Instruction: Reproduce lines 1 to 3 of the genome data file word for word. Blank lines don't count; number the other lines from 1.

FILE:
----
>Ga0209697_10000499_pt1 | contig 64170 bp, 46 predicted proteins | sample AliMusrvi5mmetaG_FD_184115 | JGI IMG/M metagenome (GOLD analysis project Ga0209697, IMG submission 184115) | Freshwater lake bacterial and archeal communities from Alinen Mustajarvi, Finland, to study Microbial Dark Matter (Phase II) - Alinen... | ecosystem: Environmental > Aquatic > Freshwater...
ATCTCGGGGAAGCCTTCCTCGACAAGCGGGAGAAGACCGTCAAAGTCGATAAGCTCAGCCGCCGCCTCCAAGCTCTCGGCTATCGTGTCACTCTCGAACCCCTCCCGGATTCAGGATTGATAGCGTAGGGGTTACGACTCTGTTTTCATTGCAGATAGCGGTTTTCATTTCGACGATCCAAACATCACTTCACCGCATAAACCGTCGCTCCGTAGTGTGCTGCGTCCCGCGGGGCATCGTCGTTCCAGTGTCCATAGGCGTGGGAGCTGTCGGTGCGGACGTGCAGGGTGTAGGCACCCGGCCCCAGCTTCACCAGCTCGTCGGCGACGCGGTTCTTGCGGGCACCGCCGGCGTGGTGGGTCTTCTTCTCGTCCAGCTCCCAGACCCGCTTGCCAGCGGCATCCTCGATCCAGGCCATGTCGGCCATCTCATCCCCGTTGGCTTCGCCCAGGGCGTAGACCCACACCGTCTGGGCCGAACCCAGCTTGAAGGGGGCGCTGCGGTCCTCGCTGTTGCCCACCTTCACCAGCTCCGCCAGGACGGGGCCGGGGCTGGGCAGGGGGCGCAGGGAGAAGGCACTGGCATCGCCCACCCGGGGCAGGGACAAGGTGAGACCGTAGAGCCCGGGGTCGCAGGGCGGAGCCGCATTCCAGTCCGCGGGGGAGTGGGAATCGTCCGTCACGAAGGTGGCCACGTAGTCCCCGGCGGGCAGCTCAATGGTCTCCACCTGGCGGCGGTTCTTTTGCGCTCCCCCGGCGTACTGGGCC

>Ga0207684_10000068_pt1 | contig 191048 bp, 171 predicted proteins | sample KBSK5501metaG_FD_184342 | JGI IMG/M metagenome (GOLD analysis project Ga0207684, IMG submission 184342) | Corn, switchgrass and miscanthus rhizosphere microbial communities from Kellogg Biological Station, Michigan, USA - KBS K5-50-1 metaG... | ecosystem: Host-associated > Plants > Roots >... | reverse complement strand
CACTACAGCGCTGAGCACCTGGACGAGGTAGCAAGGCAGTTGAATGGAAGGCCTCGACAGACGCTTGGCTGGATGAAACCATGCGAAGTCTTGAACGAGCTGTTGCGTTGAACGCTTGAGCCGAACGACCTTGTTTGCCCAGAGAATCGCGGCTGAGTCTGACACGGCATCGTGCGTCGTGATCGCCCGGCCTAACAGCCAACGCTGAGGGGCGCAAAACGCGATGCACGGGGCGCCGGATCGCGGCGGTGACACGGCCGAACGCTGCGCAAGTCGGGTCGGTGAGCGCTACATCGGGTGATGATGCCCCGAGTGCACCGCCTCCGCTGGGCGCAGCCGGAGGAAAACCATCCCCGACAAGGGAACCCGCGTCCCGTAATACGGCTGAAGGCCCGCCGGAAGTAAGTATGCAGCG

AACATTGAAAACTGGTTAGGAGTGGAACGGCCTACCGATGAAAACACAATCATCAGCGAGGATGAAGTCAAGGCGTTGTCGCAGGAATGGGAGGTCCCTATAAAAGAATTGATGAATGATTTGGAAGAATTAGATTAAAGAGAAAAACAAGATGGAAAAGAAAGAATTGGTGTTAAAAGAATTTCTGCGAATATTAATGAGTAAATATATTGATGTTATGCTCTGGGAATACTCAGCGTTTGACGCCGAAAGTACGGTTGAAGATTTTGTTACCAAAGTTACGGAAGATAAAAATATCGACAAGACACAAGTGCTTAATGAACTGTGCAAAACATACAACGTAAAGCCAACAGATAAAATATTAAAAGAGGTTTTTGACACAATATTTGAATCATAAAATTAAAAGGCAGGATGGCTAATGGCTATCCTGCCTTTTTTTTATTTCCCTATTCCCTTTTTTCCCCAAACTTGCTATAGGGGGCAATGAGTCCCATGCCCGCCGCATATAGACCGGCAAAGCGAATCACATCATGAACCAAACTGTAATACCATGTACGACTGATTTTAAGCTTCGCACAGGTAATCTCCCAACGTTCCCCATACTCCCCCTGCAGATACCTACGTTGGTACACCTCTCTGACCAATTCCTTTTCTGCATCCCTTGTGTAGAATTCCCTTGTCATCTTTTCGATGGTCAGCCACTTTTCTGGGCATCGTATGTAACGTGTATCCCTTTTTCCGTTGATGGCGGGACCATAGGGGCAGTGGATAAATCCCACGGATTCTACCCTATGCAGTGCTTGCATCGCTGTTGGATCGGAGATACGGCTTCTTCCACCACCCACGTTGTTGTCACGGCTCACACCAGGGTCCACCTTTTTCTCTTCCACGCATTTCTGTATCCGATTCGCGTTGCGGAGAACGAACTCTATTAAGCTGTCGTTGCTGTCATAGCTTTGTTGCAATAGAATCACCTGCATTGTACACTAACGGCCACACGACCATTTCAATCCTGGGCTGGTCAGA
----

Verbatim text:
>Ga0209697_10000499_pt1 | contig 64170 bp, 46 predicted proteins | sample AliMusrvi5mmetaG_FD_184115 | JGI IMG/M metagenome (GOLD analysis project Ga0209697, IMG submission 184115) | Freshwater lake bacterial and archeal communities from Alinen Mustajarvi, Finland, to study Microbial Dark Matter (Phase II) - Alinen... | ecosystem: Environmental > Aquatic > Freshwater...
ATCTCGGGGAAGCCTTCCTCGACAAGCGGGAGAAGACCGTCAAAGTCGATAAGCTCAGCCGCCGCCTCCAAGCTCTCGGCTATCGTGTCACTCTCGAACCCCTCCCGGATTCAGGATTGATAGCGTAGGGGTTACGACTCTGTTTTCATTGCAGATAGCGGTTTTCATTTCGACGATCCAAACATCACTTCACCGCATAAACCGTCGCTCCGTAGTGTGCTGCGTCCCGCGGGGCATCGTCGTTCCAGTGTCCATAGGCGTGGGAGCTGTCGGTGCGGACGTGCAGGGTGTAGGCACCCGGCCCCAGCTTCACCAGCTCGTCGGCGACGCGGTTCTTGCGGGCACCGCCGGCGTGGTGGGTCTTCTTCTCGTCCAGCTCCCAGACCCGCTTGCCAGCGGCATCCTCGATCCAGGCCATGTCGGCCATCTCATCCCCGTTGGCTTCGCCCAGGGCGTAGACCCACACCGTCTGGGCCGAACCCAGCTTGAAGGGGGCGCTGCGGTCCTCGCTGTTGCCCACCTTCACCAGCTCCGCCAGGACGGGGCCGGGGCTGGGCAGGGGGCGCAGGGAGAAGGCACTGGCATCGCCCACCCGGGGCAGGGACAAGGTGAGACCGTAGAGCCCGGGGTCGCAGGGCGGAGCCGCATTCCAGTCCGCGGGGGAGTGGGAATCGTCCGTCACGAAGGTGGCCACGTAGTCCCCGGCGGGCAGCTCAATGGTCTCCACCTGGCGGCGGTTCTTTTGCGCTCCCCCGGCGTACTGGGCC

>Ga0207684_10000068_pt1 | contig 191048 bp, 171 predicted proteins | sample KBSK5501metaG_FD_184342 | JGI IMG/M metagenome (GOLD analysis project Ga0207684, IMG submission 184342) | Corn, switchgrass and miscanthus rhizosphere microbial communities from Kellogg Biological Station, Michigan, USA - KBS K5-50-1 metaG... | ecosystem: Host-associated > Plants > Roots >... | reverse complement strand